Christmas around the worldDigital Editor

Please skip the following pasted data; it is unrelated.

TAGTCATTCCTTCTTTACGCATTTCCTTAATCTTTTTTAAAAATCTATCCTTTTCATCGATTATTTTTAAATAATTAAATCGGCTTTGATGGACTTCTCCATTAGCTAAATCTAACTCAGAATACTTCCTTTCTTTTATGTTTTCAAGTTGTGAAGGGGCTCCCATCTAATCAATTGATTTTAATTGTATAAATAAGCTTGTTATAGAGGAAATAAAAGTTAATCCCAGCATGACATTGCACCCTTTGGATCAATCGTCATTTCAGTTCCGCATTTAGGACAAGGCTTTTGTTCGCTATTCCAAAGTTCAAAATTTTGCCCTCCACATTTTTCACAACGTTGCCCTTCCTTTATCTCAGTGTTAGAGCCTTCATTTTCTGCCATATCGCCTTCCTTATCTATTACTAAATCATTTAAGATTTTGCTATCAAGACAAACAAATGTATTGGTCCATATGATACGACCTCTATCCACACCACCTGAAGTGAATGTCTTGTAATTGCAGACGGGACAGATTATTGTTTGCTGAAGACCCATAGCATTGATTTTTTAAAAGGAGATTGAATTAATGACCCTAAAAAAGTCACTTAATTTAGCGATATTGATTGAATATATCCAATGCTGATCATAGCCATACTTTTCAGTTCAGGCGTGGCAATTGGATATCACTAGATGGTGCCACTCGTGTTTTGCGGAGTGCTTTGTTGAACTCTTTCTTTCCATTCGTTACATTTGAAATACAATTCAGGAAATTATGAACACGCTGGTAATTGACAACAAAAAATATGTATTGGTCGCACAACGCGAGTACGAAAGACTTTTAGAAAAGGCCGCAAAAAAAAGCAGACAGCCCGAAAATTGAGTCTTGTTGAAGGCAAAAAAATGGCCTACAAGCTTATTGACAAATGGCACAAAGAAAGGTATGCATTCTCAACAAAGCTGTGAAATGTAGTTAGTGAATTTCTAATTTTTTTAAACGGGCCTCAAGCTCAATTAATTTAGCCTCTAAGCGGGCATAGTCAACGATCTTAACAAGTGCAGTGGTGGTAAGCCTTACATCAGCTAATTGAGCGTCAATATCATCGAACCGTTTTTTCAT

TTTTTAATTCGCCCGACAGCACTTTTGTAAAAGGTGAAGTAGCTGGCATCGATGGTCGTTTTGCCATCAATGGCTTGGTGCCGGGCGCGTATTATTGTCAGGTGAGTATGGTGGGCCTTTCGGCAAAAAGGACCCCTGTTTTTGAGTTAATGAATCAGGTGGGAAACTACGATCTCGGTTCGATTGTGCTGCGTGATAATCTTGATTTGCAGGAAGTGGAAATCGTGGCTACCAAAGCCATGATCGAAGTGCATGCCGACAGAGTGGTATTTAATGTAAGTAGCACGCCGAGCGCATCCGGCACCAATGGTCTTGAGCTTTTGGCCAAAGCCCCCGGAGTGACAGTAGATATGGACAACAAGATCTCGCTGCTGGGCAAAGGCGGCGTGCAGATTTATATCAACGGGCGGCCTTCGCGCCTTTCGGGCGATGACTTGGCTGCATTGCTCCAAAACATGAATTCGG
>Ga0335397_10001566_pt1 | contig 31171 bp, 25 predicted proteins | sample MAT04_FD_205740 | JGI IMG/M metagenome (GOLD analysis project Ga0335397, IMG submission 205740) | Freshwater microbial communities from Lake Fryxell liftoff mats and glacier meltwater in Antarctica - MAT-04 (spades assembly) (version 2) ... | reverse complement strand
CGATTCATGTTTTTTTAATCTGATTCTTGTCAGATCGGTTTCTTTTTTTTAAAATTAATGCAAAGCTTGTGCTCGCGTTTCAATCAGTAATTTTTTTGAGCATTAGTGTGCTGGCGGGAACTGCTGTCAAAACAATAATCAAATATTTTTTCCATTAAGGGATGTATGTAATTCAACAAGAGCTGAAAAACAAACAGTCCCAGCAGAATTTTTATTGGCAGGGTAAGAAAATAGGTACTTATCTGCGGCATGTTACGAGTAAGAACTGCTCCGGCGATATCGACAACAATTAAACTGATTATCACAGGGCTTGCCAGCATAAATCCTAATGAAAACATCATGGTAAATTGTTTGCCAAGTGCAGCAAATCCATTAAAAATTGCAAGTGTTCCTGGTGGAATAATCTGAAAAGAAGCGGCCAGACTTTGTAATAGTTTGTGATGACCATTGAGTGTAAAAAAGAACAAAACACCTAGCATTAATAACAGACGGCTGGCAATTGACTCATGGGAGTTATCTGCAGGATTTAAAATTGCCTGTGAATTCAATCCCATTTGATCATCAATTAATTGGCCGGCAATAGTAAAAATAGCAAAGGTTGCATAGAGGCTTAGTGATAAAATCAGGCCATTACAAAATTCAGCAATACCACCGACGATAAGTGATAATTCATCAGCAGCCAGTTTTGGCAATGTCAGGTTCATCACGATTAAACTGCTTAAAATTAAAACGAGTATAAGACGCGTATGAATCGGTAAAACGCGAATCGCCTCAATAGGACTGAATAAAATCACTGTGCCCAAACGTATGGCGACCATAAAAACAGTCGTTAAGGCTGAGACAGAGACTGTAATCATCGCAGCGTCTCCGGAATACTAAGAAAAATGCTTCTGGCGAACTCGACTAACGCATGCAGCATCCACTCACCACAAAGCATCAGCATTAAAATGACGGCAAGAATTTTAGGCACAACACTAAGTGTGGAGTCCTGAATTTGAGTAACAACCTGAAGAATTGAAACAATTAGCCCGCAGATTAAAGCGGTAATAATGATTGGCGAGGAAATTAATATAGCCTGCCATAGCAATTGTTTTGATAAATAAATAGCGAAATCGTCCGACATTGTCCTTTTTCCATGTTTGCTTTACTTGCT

As Christmas is only a few sleeps away, we are all wrapped up (literally and figuratively) in the holiday spirit! Twinkling lights, Christmas decorations, mince pies, mulled cider, and jolly tunes surround us throughout the UK. Europe and America are just as immersed in the merriment with their own traditions from enjoying Panettone in Italy, decorating the tree on Christmas Eve in Germany, placing shoes by the fireplace for Pere Noel in France, or switching on the twinkling lights on houses in America. Although Christmas in Russia is celebrated on the 7th of January, we can’t help but wonder how their festive season will withstand their economic crisis. In mid-November, FOM pollster reported that 45 per cent of Russians say the weak rouble has significantly impacted their lives. More people are affected as the survey was conducted when the rouble was 32 to the dollar, but it currently stands at 52 to the dollar. Disposable incomes, which are utilized during the holiday season, fell by 9.1% in October. The Wall Street Journal reports that holiday booking by Russian citizens are down by more than half as people are forced to cancel travel plans due to the weak rouble. Alas, there is positive news! In true Christmas spirit, there is hope for Russia in respect to the falling ruble. As a result, Moscow is quickly becoming a popular tourist destination for foreign travellers as one of the most affordable European cities. During the 2008 financial crisis, many European nations benefitted from cheaper tourism costs. For example, Argentina successfully reorganized its economy based on inbound tourism. Head of Moscow’s Committee on Tourism and Hospitality, Sergei Shpilko, notes that Southeast Asia, Middle East and Latin America are tough competitors, but Christmas package tours to Russia would be advertised in London at consumer-friendly prices. The highest amount of foreign tourists to Russia is from China with nearly 920,000 Chinese tourists from January to September 2014, a 6 per cent on last year. Japanese tourism to Russia increased by 4 per cent, while South Korean visitors to Russia skyrocketed to an astounding 57 per cent. Regarding the Asian countries, while a large part of the world is spending during this holiday season, how does the Asian market compare during this time of year? Christmas is not an official holiday in China and Japan, but due to commercialisation, Christmas is more widely celebrated in Asian cultures. Bloomberg reports, “Christmas retail displays are becoming increasingly common in China and other parts of the world that don’t traditionally observe the holiday […] aiming to get shoppers in Asia and the Middle East to catch the Christmas spirit — and open their wallets”. American retailers and department stores, such as Macy’s, Aeropostale and Saks Fifth Avenue are partnering with e-commerce companies Borderfree and Alipay to offer their Christmas specials to Chinese consumers. As for Western retailers located in China, such as Tesco and Carrefour, they are equally promoting the Christmas sales. The world’s largest listed jeweller, Chow Tai Fook, operates more than 2,000 outlets in China and is held its first Christmas promotions this year. However, the influx of online shopping of China means shopping centres are experiencing fewer visitors. Hong Kong-based Kerry Properties had a novel idea to raise footfall. Last year, they trailed a Christmas market at one of their malls, which was very popular. Hin Lui, Creative Services and Production Manager for Kerry Parkside in Shanghai, said, ““There is a big push for retail malls to innovate, and how to bring people in to spend money is to create an experience for them”. This is especially true this holiday season. Kerry Properties expanded their Christmas bazaars to two malls and to last the entire month of December. This year, the bazaars are more festive with traditional log-cabin-style stalls, weekend events, and classes on gingerbread baking, ornament decorating and wreath making. Live choirs and bands will entertain guests on Christmas Eve and Christmas Day. Tom Gaffney, Head of Retail at Jones Lang LaSalle in Hong Kong, predicts a 5 to 10 per cent increase in sales due to newly introduced the Christmas shopping period in China As we gather with loved ones, admire the twinkling lights, indulge on mince pies, wrap (or more likely unwrap) presents, and sing jolly Christmas tunes it’s easy to see why the spirit of the Holiday season is catching on in countries that don’t traditionally observe this period for more reasons than potential economic growth.